Aid medic shaken by Nepal earthquake devastation

A photo of Melinda taken just before she left for Tanzania earlier this year. 135530 Picture: STEWART CHAMBERS


ON MONDAY last week Melinda Robinson spent the day pulling children from an earthquake-ravaged building in Nepal.
They didn’t survive.
In an email sent to the Journal News in the days before she reached Kathmandu, the volunteer paramedic from Narre Warren North had foreshadowed the tragedy that awaited her following the tragic earthquake.
“I’m under no illusion how hard it will be,” Melinda wrote.
“I will see things no human should have to see and sometimes all I may be able to do is hold someone’s hand telling them it will be OK when I know it won’t.
“You do whatever is best for the patient and put your feelings and emotions aside till later as it’s not about you, it’s about them.”
Melinda made the “mercy dash” to Kathmandu after the earthquake hit the region, temporarily leaving her post in Tanzania where she was spending three months tending to the sick in remote villages.
“I just felt that I had something to offer,” she wrote.
“You look at many fire fighters and they don’t hesitate to fly around the world when we need help and I see it as I have skills to offer.
“Over 7500 thousand dead and that will surely climb due to infection and getting to more remote areas.
“I don’t think you compare that to anything in Australia, maybe even an individual incident in Tanzania.”
While in Tanzania, where she has volunteered previously, Melinda will also spend time with the Tanzanian Flying Medical Service.
As part of the service Melinda was flown into the desert where small villages are scattered across the landscape.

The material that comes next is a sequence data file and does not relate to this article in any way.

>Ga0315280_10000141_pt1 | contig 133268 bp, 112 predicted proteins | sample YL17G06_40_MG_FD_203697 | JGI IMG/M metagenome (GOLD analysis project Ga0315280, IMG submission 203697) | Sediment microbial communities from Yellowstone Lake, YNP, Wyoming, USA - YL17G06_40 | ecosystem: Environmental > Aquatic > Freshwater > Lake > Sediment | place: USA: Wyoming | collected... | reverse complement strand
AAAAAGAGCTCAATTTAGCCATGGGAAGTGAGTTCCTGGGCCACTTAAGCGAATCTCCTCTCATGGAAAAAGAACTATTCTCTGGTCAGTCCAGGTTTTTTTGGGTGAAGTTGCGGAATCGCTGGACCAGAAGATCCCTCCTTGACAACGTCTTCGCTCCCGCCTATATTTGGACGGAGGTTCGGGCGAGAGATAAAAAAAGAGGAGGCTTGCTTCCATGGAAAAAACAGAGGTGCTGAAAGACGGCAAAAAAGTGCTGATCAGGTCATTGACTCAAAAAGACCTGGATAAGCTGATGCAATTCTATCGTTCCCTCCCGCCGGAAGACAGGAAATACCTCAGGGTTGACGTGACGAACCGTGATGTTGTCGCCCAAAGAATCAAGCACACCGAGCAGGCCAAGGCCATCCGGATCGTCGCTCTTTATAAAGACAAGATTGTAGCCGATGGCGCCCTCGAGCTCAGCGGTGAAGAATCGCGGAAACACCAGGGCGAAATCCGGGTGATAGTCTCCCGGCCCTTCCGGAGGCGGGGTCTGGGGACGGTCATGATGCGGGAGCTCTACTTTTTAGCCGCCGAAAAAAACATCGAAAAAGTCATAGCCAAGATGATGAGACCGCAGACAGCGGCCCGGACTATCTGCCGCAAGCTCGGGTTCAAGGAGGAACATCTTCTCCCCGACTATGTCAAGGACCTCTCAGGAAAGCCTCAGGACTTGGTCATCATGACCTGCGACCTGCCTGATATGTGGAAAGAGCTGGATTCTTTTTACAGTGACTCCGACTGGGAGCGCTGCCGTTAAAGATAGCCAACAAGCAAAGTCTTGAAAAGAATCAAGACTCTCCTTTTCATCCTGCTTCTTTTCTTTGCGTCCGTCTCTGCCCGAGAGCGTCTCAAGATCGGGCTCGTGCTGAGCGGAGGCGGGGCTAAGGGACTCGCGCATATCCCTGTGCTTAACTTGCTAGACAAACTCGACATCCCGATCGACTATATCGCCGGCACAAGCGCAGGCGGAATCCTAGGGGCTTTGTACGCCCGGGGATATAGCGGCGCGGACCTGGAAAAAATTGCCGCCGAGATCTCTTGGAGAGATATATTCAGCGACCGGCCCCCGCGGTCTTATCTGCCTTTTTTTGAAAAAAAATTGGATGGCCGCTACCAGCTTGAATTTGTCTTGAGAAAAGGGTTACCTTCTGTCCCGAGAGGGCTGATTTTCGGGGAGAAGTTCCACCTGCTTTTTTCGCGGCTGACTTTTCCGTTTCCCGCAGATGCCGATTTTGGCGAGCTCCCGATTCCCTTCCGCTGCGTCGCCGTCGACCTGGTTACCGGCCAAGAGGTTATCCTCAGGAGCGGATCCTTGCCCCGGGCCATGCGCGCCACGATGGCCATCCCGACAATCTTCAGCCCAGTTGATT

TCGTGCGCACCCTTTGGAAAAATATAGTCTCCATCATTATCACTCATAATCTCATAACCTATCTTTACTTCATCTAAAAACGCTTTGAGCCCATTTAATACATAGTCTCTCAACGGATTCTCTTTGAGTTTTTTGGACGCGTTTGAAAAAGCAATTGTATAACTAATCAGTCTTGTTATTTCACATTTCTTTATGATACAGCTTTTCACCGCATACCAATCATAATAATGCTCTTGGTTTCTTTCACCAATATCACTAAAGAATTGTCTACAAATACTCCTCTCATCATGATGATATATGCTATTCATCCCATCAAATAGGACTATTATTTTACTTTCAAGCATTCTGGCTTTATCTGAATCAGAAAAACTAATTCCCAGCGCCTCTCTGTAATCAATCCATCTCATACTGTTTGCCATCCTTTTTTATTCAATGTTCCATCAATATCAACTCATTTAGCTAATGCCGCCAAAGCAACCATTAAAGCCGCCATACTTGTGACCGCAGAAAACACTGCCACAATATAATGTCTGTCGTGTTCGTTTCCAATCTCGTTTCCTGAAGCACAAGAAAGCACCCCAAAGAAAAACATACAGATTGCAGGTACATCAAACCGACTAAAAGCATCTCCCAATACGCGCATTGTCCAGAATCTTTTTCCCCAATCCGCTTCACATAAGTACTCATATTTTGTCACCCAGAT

“The Flying Medical Service takes volunteers with them to help – there are a lot of maternal health issues but we’re also on call for any emergency evacuations that are needed,” she said.
“There are a lot of Maasai villages, kind of equivalent to our (Australian) Indigenous people.
“We give them medical help they otherwise wouldn’t be getting.
“It’s pretty rewarding to be able to contribute to that.”
While some of the villages have pre-arranged sites to conduct medical procedures, Melinda admitted that limited resources often saw operations carried out underneath the wing of an aeroplane – sometimes the only source of protection from the heat of the sun.
“You get a greater appreciation for the Australian health system,” Melinda said.
“Over there we work with such limited supplies, gloves, the little things we take for granted.
“We see kids still getting immunised over there and you’ve got to admire what the medical staff do.
“It’s so different when you see them working with limited supplies.”
To help Melinda’s cause, visit her web page at

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